With the extreme Florida heat and sandy soil, landscaping can be difficult for Sunshine State residents. Here are some primary concepts to build a sustainable, attractive outdoor environment to keep in mind when deciding to freshen up your landscape.
Landscaping dreams are made with healthy soil. Moisture, nutrients, and bacteria can all be held in this loose material. In Florida, the soil composition is a bit different, causing much of the important nutrients to frequently wash through the thin sand commonly found in soil.
The sandy soil of Florida may use a nutrient boost. The quickest way to accomplish this is through compost, which you can prepare yourself. Consider it natural recycling. Compost kitchen wastes such as banana peels, wilting lettuce, and yard debris instead of throwing them away.
Plants that are native to Florida should be used. The plants will not only easily to adapt to Florida's climate and sandy soil types, but it also requires minimal maintenance. This means less weeding, watering, and fertilization.
Native plants include ferns, wildflowers, grass, ground cover, palm trees, vines, trees shrubs, and colorful flowers which are known to attract butterflies and birds with their colors. When looking at native plants, keep in mind Florida is a large state that has multiple regions in terms of climate. Depending on which Floridian region the landscape resides in, this can differ which plants are native and could thrive in the climate, naturally.
The rainy season in Florida runs from June 1st until September 30th. Thunderstorms and even hurricanes are likely to be a part of your daily routine throughout this season. Even afternoon storms can bring strong winds and heavy rain. As a result, your landscape must be prepared as well.
Heavy rains can damage young plants, wash away root coverings, and erode the soil around the roots of the plants. Damaged or dead parts of the plant should be pruned immediately after the storm so that the plant can recover.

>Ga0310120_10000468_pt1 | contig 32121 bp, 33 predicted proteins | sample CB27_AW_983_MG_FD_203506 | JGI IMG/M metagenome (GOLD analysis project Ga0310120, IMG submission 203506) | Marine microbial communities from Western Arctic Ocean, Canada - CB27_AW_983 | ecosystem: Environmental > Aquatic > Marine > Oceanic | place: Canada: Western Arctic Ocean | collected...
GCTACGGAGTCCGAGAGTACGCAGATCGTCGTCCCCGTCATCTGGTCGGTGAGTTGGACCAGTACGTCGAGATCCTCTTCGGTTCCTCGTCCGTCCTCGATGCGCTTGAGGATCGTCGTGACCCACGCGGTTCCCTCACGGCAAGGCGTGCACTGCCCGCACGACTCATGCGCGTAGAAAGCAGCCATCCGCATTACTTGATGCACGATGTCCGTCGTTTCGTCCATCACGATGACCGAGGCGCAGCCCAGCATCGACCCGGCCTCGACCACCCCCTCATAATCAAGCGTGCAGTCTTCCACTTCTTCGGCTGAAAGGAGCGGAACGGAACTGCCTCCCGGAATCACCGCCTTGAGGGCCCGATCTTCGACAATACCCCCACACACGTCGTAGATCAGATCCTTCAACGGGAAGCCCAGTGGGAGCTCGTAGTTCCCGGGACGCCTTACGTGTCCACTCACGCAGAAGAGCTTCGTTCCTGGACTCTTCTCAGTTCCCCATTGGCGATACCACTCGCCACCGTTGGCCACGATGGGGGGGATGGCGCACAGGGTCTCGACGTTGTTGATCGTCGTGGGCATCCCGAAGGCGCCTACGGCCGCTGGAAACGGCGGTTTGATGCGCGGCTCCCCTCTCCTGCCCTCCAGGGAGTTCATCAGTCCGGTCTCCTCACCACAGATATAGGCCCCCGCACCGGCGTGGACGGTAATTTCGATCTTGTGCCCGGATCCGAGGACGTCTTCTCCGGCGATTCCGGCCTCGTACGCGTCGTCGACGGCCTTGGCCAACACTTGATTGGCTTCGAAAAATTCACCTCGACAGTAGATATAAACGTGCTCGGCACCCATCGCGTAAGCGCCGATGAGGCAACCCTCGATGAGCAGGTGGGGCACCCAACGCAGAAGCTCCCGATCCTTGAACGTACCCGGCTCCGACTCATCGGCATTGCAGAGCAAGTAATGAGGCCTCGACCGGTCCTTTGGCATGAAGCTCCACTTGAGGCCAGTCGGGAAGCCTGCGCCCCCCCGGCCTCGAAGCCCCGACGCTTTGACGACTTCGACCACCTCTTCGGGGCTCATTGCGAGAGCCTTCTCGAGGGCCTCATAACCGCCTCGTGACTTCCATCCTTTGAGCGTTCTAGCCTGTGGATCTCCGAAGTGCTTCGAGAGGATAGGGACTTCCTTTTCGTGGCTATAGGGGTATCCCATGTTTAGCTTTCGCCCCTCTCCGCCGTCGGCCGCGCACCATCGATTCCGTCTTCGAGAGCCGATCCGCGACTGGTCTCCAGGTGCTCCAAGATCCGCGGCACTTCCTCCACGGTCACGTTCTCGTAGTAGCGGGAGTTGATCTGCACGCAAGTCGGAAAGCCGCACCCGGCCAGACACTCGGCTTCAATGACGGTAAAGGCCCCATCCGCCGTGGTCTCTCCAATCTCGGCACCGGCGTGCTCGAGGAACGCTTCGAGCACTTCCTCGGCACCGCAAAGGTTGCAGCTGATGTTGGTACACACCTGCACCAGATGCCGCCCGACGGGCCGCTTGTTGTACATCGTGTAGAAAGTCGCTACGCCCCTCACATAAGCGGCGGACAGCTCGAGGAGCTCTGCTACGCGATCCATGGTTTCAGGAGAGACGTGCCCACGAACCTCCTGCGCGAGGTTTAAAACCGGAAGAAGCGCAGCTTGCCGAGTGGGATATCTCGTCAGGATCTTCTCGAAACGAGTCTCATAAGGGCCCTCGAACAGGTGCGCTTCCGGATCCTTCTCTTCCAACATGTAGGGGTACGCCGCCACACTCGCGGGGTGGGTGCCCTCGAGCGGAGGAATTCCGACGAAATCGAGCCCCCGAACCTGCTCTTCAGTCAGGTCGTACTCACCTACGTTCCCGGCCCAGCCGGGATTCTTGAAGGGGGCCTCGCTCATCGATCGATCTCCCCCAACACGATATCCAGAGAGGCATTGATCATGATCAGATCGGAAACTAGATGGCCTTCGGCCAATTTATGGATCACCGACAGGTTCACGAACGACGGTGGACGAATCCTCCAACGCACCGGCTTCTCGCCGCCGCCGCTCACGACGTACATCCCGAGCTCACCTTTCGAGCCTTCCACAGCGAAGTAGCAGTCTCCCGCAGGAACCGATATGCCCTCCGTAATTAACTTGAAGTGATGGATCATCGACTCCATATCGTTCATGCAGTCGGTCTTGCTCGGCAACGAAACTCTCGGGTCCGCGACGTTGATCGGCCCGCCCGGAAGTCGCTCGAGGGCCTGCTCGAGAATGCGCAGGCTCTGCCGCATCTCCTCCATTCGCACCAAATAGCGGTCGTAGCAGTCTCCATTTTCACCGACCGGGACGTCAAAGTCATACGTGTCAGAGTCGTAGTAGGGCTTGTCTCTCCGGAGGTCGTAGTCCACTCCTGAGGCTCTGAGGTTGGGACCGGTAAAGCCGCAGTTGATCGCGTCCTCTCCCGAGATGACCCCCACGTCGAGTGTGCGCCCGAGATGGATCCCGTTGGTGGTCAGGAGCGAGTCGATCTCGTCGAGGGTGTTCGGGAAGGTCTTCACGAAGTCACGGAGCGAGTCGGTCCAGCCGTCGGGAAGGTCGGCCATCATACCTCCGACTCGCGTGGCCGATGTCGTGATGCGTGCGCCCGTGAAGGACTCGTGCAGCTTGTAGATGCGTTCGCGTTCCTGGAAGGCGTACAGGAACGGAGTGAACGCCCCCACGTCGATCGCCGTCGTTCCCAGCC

Following are the steps you can go with to prepare your landscape from storm:
1. Use stakes to secure young trees and plants.
2. Remove dead branches and hanging fruit that become projectiles in high winds during storm season.
3. Make sure your drainage system and gutters are in good working order and free of obstructions.
When you landscape with wildlife insight, you're contributing to a balanced and healthy ecosystem.
The insect-eating birds, bees, and dragonflies that fly will benefit your plants. This helps in the prevention of pest damage to plants. Furthermore, many of these insects help in pollination, allowing the plants to reproduce.
A diversified combination of vines, flowers, ground coverings, shrubs, trees, and palms should be your goal. Why? because plants supply wildlife with food (think nectar, seeds, or berries), water, and shelter. Milkweed, for example, attracts butterflies, and the American beautyberry shrub produces clusters of purple berries that cardinals and sparrows love.
Florida has a dry season from November to April and a wet season from May to October, with blistering summer temperatures. Top off gardens with a thick layer of mulch to maintain soil moisture resulting from rainfall and irrigation. This also helps to keep weeds at bay. Consider replacing hard surfaces, such as concrete walkways, with porous materials, such as brick or gravel, to allow rainwater to flow into the soil.
Although Florida has its own set of rules for getting the most out of your landscape game, that doesn't mean there isn't still a lot of fun to be had. If you follow the guidelines, you'll be impressed with the landscape you design.
It's easier to learn than it is to practice Florida's landscaping. These tips are guidelines, meant to be used along with regular professional maintenance services. Down To Earth Landscape & Irrigation professionals are aware of Florida’s climate and landscaping. Contact us today for a free estimate!